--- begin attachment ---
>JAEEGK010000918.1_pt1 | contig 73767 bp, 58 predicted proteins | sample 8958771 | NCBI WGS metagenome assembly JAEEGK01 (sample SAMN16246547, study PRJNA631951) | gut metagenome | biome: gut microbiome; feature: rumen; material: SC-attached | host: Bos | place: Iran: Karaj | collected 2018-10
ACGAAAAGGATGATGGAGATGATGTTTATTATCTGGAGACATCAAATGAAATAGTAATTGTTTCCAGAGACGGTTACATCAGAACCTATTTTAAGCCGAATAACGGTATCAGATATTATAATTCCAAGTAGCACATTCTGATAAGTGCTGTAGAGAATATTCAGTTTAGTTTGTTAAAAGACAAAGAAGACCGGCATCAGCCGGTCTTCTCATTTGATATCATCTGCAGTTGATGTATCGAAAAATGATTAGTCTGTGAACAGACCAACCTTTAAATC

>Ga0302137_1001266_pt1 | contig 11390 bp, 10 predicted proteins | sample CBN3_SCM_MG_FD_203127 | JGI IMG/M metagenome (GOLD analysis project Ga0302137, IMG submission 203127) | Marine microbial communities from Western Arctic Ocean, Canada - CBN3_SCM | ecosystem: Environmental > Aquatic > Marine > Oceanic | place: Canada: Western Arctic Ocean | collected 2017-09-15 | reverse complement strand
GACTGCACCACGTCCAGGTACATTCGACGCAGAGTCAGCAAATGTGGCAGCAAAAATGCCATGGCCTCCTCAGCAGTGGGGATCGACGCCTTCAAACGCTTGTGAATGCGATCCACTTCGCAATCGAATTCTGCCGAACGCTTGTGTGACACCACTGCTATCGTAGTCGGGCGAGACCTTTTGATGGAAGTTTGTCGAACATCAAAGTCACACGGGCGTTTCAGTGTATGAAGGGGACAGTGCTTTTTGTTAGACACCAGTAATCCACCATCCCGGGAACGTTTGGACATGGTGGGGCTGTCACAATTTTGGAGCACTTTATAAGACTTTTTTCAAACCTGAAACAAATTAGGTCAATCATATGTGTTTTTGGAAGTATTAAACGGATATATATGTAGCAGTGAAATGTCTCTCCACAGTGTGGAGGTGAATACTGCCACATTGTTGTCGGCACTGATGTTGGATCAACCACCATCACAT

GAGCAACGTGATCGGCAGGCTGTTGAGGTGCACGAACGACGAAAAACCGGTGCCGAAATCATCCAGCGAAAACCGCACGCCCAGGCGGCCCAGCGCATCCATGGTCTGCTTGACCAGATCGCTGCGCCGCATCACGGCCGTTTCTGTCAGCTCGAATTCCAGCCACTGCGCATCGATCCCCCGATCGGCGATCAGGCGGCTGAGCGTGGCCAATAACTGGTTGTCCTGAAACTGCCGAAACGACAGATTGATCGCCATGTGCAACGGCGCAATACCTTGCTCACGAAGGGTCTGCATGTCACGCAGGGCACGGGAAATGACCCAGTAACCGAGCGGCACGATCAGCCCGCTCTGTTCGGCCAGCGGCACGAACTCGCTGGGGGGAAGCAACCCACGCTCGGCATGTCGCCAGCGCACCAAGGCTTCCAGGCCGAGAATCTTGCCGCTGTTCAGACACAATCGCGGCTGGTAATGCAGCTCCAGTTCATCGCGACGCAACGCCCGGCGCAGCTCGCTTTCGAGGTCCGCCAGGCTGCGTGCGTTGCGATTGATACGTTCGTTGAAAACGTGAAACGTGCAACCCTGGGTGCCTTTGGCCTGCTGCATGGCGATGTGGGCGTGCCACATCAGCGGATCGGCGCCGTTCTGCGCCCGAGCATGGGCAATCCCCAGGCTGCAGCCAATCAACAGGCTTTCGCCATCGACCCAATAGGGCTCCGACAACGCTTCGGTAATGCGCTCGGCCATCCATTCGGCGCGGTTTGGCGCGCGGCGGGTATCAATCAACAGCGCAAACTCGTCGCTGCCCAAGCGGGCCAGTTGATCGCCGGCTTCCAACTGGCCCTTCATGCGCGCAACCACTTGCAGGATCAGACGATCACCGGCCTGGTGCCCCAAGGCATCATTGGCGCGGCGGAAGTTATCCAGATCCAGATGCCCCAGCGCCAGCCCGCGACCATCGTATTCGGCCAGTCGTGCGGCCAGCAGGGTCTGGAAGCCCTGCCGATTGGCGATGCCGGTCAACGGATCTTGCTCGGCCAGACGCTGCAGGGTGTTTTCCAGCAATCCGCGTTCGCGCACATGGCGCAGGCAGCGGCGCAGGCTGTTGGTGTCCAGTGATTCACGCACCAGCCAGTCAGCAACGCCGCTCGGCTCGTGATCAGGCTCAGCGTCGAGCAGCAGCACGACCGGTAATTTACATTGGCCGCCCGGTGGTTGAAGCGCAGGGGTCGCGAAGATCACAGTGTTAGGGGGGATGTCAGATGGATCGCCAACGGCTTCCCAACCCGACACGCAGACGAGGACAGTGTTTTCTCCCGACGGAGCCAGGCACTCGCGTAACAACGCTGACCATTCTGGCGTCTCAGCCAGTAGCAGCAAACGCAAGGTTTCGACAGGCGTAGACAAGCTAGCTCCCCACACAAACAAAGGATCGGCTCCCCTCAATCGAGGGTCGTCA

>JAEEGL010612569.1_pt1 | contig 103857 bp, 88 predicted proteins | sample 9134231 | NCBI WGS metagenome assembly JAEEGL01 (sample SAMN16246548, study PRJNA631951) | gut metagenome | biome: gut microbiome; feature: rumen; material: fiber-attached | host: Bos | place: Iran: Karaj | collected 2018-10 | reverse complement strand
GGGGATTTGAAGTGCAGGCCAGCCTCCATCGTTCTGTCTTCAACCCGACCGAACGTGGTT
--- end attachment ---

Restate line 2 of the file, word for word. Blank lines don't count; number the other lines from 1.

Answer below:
ACGAAAAGGATGATGGAGATGATGTTTATTATCTGGAGACATCAAATGAAATAGTAATTGTTTCCAGAGACGGTTACATCAGAACCTATTTTAAGCCGAATAACGGTATCAGATATTATAATTCCAAGTAGCACATTCTGATAAGTGCTGTAGAGAATATTCAGTTTAGTTTGTTAAAAGACAAAGAAGACCGGCATCAGCCGGTCTTCTCATTTGATATCATCTGCAGTTGATGTATCGAAAAATGATTAGTCTGTGAACAGACCAACCTTTAAATC